Human papillomavirus is considered to be a major aetiological factor but is not sufficient for the development of cervical cancer. Other host factors, including altered homocysteine levels, a functional marker of folate inadequacy, might contribute to the carcinogenic process. Herein we investigated the potential association of homocysteine levels and MTHFR polymorphisms with cervical cancer in 203 histologically confirmed cases including 39 precancer cases and 231 healthy controls with normal cervical cytology. Both patients and controls were screened for human papillomavirus infection. We found that homocysteine and consequently cysteine levels were significantly higher in cases, both cancer and precancer (p<0.001) than controls. However, polymorphisms in the MTHFR gene (677C/T and 1298A/C) that are reported to modulate homocysteine levels were not associated with disease. Thus, our study establishes an association of total homocysteine levels with the risk of developing carcinoma of the uterine cervix.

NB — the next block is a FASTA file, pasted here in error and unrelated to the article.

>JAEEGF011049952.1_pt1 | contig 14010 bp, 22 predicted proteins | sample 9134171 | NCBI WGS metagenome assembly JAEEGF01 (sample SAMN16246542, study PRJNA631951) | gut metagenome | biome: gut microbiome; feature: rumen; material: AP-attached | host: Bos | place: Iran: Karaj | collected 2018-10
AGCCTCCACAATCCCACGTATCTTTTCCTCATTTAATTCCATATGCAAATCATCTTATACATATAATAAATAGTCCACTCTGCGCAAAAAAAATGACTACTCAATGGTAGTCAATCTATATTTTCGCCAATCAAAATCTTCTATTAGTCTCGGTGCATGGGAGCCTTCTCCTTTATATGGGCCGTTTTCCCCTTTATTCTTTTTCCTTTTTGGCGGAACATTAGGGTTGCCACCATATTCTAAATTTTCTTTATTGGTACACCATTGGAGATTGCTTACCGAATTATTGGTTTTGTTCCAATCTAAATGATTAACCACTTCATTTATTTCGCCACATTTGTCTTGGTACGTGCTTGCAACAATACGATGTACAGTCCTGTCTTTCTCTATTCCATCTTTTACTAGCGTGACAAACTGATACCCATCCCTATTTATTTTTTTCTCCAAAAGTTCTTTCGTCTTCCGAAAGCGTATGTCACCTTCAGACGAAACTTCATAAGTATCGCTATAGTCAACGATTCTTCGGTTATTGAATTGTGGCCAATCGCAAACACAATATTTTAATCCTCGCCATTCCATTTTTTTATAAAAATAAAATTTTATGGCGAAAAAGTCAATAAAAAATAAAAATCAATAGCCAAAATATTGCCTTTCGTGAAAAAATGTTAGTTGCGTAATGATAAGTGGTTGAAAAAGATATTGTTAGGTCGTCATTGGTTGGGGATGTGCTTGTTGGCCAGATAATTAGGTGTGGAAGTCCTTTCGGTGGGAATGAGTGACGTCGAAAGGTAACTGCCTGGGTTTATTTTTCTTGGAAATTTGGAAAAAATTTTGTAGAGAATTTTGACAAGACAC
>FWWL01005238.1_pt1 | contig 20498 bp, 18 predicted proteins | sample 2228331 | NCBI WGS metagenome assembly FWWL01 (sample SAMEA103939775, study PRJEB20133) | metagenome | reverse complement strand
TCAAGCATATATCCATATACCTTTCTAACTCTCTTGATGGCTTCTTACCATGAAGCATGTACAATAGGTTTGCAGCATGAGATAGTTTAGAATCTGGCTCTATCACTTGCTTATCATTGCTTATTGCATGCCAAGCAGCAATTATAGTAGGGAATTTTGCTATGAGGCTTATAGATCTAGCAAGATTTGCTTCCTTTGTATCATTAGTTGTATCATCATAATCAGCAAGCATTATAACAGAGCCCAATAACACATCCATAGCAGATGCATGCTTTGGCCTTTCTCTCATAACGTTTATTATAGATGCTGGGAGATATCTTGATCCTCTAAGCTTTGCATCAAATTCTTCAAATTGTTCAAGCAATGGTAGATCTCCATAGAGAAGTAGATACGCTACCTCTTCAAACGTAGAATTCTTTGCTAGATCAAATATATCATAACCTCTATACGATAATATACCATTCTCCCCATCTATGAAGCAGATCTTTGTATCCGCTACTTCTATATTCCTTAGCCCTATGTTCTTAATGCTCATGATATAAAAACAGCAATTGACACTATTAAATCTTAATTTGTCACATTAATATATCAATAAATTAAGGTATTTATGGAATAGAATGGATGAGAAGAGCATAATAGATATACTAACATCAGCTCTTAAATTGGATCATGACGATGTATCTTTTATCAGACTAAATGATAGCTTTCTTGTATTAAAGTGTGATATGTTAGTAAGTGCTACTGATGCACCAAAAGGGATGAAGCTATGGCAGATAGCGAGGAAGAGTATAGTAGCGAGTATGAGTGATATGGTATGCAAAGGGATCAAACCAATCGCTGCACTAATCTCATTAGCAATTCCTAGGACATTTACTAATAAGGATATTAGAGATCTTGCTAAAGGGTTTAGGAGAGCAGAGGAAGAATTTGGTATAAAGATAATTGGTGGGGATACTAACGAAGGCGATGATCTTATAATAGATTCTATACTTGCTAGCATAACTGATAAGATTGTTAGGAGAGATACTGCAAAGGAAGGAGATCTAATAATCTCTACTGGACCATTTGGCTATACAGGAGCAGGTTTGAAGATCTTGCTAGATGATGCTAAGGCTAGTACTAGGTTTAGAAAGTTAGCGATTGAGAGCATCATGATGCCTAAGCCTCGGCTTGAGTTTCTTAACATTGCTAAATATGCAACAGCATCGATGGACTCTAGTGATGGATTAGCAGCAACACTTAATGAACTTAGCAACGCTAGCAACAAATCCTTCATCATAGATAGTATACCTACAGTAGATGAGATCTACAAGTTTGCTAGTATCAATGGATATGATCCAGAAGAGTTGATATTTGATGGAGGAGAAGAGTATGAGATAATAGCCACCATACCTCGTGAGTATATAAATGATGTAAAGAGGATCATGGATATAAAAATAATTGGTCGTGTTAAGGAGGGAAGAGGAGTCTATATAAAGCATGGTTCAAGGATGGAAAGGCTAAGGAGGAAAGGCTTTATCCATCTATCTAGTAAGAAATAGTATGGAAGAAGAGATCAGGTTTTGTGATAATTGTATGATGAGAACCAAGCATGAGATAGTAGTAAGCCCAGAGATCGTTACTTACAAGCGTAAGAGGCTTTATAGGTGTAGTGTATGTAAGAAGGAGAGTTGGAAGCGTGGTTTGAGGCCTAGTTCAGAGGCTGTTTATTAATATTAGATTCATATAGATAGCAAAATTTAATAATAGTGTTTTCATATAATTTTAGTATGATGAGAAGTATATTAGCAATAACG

- Cervical cancer
- Human papilloma virus
- Methylenetetrahydrofolate reductase